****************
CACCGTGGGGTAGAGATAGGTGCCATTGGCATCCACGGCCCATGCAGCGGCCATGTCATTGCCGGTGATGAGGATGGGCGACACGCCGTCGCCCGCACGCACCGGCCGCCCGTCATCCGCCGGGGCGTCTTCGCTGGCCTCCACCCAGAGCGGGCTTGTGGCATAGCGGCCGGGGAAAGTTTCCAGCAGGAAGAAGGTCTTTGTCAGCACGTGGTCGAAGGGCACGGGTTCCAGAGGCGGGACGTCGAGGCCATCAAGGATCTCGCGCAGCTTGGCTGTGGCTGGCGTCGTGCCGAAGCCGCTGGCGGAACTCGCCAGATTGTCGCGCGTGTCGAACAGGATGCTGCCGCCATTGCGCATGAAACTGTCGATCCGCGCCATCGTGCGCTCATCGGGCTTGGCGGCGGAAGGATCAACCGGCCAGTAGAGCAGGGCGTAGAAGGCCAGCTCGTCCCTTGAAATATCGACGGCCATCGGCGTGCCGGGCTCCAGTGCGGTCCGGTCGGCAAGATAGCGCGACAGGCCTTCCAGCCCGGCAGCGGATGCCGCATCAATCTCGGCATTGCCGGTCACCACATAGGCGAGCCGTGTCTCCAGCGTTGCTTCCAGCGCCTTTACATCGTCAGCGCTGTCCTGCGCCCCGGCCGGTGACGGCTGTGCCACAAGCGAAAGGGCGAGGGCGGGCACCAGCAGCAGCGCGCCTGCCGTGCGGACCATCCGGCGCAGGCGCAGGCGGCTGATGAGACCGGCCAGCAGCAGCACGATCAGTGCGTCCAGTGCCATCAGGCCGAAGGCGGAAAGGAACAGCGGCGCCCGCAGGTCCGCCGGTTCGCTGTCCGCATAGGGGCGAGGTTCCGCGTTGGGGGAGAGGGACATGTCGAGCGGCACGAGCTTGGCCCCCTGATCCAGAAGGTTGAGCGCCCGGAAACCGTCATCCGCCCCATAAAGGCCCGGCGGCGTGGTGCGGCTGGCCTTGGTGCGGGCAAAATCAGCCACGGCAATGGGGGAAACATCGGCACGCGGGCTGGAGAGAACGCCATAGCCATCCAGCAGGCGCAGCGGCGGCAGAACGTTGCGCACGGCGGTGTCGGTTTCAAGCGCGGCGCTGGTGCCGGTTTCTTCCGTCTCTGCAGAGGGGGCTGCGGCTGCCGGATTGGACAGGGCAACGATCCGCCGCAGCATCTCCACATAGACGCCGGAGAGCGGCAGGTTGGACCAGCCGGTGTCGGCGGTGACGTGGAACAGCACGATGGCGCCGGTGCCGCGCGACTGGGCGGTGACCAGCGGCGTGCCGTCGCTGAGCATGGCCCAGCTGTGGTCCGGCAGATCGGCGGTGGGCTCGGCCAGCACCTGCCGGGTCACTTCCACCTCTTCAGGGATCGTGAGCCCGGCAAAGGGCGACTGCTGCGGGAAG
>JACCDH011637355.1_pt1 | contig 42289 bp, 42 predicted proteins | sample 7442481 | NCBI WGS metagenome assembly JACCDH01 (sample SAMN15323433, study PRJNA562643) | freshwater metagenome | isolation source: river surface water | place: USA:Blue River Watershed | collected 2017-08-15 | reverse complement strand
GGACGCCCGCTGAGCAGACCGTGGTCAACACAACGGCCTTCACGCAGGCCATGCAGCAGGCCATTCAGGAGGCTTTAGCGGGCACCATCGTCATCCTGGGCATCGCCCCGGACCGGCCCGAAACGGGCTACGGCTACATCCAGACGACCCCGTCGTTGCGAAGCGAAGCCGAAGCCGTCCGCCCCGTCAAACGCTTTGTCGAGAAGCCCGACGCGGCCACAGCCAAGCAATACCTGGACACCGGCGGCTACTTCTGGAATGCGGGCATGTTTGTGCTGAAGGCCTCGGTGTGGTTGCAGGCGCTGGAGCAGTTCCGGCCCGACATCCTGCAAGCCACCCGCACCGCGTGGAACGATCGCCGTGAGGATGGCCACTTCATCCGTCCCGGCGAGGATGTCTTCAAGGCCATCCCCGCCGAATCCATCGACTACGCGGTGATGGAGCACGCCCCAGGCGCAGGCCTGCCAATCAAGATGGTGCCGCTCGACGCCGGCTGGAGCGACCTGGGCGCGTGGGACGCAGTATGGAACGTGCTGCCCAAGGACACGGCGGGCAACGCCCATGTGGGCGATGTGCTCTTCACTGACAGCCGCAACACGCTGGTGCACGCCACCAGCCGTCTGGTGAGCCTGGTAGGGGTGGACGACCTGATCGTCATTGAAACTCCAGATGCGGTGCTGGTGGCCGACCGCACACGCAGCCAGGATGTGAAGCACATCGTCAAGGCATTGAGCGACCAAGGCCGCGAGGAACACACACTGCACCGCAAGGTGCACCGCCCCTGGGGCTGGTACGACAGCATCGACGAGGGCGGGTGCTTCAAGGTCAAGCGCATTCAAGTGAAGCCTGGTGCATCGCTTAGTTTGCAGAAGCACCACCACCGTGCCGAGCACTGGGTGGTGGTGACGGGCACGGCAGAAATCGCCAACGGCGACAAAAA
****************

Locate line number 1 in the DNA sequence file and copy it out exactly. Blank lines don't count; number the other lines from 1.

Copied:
CACCGTGGGGTAGAGATAGGTGCCATTGGCATCCACGGCCCATGCAGCGGCCATGTCATTGCCGGTGATGAGGATGGGCGACACGCCGTCGCCCGCACGCACCGGCCGCCCGTCATCCGCCGGGGCGTCTTCGCTGGCCTCCACCCAGAGCGGGCTTGTGGCATAGCGGCCGGGGAAAGTTTCCAGCAGGAAGAAGGTCTTTGTCAGCACGTGGTCGAAGGGCACGGGTTCCAGAGGCGGGACGTCGAGGCCATCAAGGATCTCGCGCAGCTTGGCTGTGGCTGGCGTCGTGCCGAAGCCGCTGGCGGAACTCGCCAGATTGTCGCGCGTGTCGAACAGGATGCTGCCGCCATTGCGCATGAAACTGTCGATCCGCGCCATCGTGCGCTCATCGGGCTTGGCGGCGGAAGGATCAACCGGCCAGTAGAGCAGGGCGTAGAAGGCCAGCTCGTCCCTTGAAATATCGACGGCCATCGGCGTGCCGGGCTCCAGTGCGGTCCGGTCGGCAAGATAGCGCGACAGGCCTTCCAGCCCGGCAGCGGATGCCGCATCAATCTCGGCATTGCCGGTCACCACATAGGCGAGCCGTGTCTCCAGCGTTGCTTCCAGCGCCTTTACATCGTCAGCGCTGTCCTGCGCCCCGGCCGGTGACGGCTGTGCCACAAGCGAAAGGGCGAGGGCGGGCACCAGCAGCAGCGCGCCTGCCGTGCGGACCATCCGGCGCAGGCGCAGGCGGCTGATGAGACCGGCCAGCAGCAGCACGATCAGTGCGTCCAGTGCCATCAGGCCGAAGGCGGAAAGGAACAGCGGCGCCCGCAGGTCCGCCGGTTCGCTGTCCGCATAGGGGCGAGGTTCCGCGTTGGGGGAGAGGGACATGTCGAGCGGCACGAGCTTGGCCCCCTGATCCAGAAGGTTGAGCGCCCGGAAACCGTCATCCGCCCCATAAAGGCCCGGCGGCGTGGTGCGGCTGGCCTTGGTGCGGGCAAAATCAGCCACGGCAATGGGGGAAACATCGGCACGCGGGCTGGAGAGAACGCCATAGCCATCCAGCAGGCGCAGCGGCGGCAGAACGTTGCGCACGGCGGTGTCGGTTTCAAGCGCGGCGCTGGTGCCGGTTTCTTCCGTCTCTGCAGAGGGGGCTGCGGCTGCCGGATTGGACAGGGCAACGATCCGCCGCAGCATCTCCACATAGACGCCGGAGAGCGGCAGGTTGGACCAGCCGGTGTCGGCGGTGACGTGGAACAGCACGATGGCGCCGGTGCCGCGCGACTGGGCGGTGACCAGCGGCGTGCCGTCGCTGAGCATGGCCCAGCTGTGGTCCGGCAGATCGGCGGTGGGCTCGGCCAGCACCTGCCGGGTCACTTCCACCTCTTCAGGGATCGTGAGCCCGGCAAAGGGCGACTGCTGCGGGAAG